New GST Rule on House Rent

New GST Rule on House Rent : What You Have to Pay Know?

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  • Post last modified:August 6, 2022
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A new GST rule on house rent went into effect in July. According to Mahesh Jaising, Partner, Leader – Indirect Tax at Deloitte India, “renting residential properties up to 17th July 2022 was free regardless of the tenant’s status, whether the service provider is registered or unregistered,” means renting out the residential property was excluded from everyone. From 18th July 2022, a registered renter would be subject to the new GST rule on house rent via the reverse charge method.

GST Rule on House Rent

The New GST Rule on House Rent Impact on Rental Income of a Residential House Property has been provided to a registered person (Under GST) under GST Law with effect from 18.07.2022.

In its 47th meeting on the 28th and 29th of June’2022, the Council recommended to the government that GST be imposed a new GST rule on house rent in which a person who has provided residential property to the registered person (GST Registered Person) for the rental of residential dwellings (Living) with effect from 18.07.2022. Before the new GST rule on house rent, a person given a residential property for non-commercial use is free from GST Tax per Notification No.12/2017-C.T.

Now, under the recommendations of the 47th GST Council, CBIC has issued Notification No.4/2022- Central Tax (Rate), dated 13th July 2022, removing such exclusions.

Residential property GST

GST is being debated these days, namely whether or not a paid worker should pay according to the new GST rule on house rent. According to tax experts, GST was applied on the rent of a business property until 17th July 2022, but beginning 18th July 2022, GST would be imposed if the home is rented or leased by a GST-registered person. The renter should pay 18% GST on a reverse charge, as proposed at the 47th GST Council meeting.

They can deduct this amount from their GST returns when they pay sales tax. Mahesh Jaising has responded to the new GST law on property rent. “Renting residential premises was prohibited until 17th July, regardless of the tenant’s status or whether the service provider or consumer was registered or unregistered. This meant that no one could rent out their home property. From 18th July 2022, registered renters would be liable to GST on residential rents using the reverse charge mechanism.”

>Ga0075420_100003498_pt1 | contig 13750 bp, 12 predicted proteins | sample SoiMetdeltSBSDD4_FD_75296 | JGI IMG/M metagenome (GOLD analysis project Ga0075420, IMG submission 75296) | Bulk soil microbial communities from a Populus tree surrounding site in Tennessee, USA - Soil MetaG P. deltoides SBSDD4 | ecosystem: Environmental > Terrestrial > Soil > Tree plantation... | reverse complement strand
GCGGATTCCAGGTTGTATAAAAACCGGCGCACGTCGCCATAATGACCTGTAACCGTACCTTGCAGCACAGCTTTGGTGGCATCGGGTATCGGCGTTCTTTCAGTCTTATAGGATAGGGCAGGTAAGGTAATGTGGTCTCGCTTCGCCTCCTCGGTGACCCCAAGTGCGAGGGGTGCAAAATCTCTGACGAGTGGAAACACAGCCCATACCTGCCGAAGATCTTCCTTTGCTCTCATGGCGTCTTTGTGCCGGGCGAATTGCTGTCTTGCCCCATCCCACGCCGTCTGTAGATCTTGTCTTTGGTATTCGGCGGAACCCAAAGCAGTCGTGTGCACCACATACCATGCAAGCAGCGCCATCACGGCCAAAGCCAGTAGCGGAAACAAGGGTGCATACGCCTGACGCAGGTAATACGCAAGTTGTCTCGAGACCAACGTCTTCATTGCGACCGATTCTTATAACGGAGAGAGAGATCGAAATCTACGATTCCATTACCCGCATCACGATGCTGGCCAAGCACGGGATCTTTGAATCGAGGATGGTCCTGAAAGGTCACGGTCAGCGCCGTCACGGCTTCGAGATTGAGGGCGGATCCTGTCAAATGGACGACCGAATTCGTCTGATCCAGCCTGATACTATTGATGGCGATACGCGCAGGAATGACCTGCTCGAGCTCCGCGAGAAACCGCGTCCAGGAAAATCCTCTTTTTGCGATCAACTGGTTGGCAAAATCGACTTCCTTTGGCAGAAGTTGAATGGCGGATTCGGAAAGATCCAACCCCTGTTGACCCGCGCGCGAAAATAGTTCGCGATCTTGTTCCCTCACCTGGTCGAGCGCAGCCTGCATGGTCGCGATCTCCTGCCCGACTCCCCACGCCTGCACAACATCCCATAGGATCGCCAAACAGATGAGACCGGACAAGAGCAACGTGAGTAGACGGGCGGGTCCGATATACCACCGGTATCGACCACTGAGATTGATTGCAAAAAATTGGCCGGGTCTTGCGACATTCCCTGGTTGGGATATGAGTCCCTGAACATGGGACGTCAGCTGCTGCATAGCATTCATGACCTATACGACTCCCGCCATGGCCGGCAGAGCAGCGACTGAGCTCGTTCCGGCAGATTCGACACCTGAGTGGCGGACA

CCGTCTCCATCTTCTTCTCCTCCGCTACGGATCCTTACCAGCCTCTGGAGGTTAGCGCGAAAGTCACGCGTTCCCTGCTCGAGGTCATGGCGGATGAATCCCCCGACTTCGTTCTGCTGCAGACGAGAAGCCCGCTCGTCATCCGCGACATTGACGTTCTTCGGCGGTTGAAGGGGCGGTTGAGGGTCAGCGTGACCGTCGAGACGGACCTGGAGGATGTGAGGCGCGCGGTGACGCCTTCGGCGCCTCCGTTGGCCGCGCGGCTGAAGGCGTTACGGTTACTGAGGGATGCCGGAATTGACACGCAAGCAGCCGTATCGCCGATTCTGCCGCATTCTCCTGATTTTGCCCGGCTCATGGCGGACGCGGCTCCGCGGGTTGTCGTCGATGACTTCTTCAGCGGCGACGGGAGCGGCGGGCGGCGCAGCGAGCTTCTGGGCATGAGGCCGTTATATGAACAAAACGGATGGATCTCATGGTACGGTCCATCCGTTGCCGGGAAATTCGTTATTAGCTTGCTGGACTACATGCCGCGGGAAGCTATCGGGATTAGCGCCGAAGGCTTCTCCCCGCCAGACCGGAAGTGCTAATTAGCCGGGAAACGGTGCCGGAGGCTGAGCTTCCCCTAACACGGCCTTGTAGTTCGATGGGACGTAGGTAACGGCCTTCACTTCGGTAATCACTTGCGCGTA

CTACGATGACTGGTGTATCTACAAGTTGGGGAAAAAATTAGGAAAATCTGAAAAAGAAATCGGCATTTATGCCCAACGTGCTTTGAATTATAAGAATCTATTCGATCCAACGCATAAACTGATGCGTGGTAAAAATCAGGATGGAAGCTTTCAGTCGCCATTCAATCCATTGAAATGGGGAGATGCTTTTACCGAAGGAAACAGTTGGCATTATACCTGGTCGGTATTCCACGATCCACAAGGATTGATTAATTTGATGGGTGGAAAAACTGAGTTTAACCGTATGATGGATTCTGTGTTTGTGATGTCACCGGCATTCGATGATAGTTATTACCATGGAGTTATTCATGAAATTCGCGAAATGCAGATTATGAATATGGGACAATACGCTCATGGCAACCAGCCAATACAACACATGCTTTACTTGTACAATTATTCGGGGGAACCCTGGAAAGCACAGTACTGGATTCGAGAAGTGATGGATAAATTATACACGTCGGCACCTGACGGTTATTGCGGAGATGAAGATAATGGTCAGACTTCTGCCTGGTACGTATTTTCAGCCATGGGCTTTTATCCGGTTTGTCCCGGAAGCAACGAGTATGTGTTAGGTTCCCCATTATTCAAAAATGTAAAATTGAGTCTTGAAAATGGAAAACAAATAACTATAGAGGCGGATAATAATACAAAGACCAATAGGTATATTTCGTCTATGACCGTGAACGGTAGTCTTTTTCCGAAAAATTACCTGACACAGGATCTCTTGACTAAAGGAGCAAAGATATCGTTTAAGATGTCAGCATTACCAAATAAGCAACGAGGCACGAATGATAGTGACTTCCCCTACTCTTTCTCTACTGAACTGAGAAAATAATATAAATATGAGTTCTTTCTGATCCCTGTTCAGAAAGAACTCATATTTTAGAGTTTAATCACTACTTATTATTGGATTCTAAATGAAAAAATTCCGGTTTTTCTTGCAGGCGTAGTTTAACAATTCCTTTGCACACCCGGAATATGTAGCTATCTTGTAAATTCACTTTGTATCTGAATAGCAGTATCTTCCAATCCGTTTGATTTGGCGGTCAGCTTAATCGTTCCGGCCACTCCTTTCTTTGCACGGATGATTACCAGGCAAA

Whether the tenant is registered or unregistered, the landlord is not required to pay any taxes. The difference is that a registered renter gets no benefit from the new GST rule on house rent exemption on residential premises. A person not registered under the new GST rule on house rent which has given the property rented out to a person registered under the new GST rule on house rent will pay GST through the Reverse Charge Mechanism.

If a residential property owner is unregistered under the new GST rule on house rent and transfers such residential property to a registered person, the tenant is obligated to pay GST tax of @18% under Reverse Charge Mechanism (RCM) as per Notification No. 05/2022-Central Tax Rate) dated 18.07.2022. Archit Gupta, Founder, and CEO of Clear, echoed Deloitte India expert, saying, “If average salaried individual rents or leases a residential property or flat, they are not required to pay GST.

However, a GST-registered person who conducts business or practices a profession must pay 18% GST on any rent paid to the owner. Such individuals may claim an input tax credit for GST paid on residential property rent or lease.” According to the new GST rule on house rent, ‘Persons’ encompass persons and business organizations. GST registration is required when a person conducts a business or profession with an annual turnover that exceeds the GST law’s threshold level.

Restriction varies on the type of the supply and the state where the primary source of supply is situated. The annual ceiling is Rs. 20 lakhs if the individual provides services. The maximum is reduced to 10 lakhs if registration is obtained from a northeaster or particular category state. If you are a composition taxable person, you cannot claim the input tax credit for rental expenditures but may still be required to pay GST on a reverse charge basis.

Mahesh Jaising, speaking on the new GST rule on house rent, stated, “The move would impact corporations and taxpayers who have rented out residential units to their employees. GST will now be needed to be paid by such registered taxpayers under reverse charge, which may have an impact on the P&L because the department may dispute the credit’s validity, classifying it as spent for personal use. The industry should carefully assess this credit eligibility.”


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